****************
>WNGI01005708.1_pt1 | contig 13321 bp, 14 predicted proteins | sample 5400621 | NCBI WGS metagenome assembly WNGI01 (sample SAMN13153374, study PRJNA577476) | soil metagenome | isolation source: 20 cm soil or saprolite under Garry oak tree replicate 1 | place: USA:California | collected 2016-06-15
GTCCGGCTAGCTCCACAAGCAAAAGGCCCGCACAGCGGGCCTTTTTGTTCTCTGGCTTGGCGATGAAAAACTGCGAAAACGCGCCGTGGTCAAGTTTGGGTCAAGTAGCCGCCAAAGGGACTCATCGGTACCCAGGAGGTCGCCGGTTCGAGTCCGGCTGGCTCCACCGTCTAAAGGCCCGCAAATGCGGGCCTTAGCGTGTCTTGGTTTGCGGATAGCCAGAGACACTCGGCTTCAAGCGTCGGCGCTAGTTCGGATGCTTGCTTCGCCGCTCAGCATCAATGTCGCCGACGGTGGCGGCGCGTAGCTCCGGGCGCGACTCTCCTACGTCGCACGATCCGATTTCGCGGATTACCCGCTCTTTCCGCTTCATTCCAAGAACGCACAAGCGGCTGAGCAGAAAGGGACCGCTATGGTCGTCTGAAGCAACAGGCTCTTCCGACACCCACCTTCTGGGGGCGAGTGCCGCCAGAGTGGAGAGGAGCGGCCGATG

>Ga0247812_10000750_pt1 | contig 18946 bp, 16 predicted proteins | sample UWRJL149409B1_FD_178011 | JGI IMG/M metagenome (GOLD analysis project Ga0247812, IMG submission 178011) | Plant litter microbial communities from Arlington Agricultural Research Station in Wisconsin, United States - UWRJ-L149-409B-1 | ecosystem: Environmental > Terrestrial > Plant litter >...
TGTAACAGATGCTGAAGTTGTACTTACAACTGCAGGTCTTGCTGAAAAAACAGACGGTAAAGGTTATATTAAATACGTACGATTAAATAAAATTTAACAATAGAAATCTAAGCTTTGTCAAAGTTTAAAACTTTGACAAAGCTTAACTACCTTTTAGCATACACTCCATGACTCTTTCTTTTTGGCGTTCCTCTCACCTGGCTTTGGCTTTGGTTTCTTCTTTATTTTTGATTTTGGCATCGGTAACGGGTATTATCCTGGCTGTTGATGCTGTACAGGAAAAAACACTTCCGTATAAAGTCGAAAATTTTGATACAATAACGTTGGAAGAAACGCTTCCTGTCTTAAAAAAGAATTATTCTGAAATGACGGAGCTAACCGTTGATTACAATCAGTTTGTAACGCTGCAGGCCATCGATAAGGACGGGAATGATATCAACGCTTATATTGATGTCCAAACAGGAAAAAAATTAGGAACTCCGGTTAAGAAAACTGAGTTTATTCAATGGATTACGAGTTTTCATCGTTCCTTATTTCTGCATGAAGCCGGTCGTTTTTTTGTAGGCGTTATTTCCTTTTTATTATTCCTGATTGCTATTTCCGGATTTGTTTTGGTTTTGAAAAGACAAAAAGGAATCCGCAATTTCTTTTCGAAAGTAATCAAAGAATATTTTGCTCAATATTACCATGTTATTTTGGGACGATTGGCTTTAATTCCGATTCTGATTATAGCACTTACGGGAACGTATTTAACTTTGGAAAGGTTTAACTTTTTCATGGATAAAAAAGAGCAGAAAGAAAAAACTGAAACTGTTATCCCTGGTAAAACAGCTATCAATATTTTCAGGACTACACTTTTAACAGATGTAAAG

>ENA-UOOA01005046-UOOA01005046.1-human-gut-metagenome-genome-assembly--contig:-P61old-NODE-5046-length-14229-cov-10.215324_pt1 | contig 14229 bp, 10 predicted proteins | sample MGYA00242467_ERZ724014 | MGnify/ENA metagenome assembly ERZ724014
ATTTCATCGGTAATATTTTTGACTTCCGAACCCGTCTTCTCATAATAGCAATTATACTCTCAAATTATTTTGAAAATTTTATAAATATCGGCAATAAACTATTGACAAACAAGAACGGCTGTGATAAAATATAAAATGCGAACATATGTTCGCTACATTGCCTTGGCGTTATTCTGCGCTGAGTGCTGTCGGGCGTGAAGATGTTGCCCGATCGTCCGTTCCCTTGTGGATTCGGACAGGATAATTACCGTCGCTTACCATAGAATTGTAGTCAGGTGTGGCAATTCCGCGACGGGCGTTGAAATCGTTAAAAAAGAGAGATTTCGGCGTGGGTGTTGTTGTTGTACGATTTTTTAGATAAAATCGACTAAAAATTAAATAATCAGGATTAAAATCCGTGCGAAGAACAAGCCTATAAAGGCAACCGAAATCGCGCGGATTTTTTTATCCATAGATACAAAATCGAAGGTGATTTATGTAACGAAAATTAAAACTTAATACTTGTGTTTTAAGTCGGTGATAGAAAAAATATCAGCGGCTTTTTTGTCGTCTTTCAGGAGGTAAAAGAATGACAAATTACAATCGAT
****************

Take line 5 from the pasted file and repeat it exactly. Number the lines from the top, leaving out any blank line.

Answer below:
>ENA-UOOA01005046-UOOA01005046.1-human-gut-metagenome-genome-assembly--contig:-P61old-NODE-5046-length-14229-cov-10.215324_pt1 | contig 14229 bp, 10 predicted proteins | sample MGYA00242467_ERZ724014 | MGnify/ENA metagenome assembly ERZ724014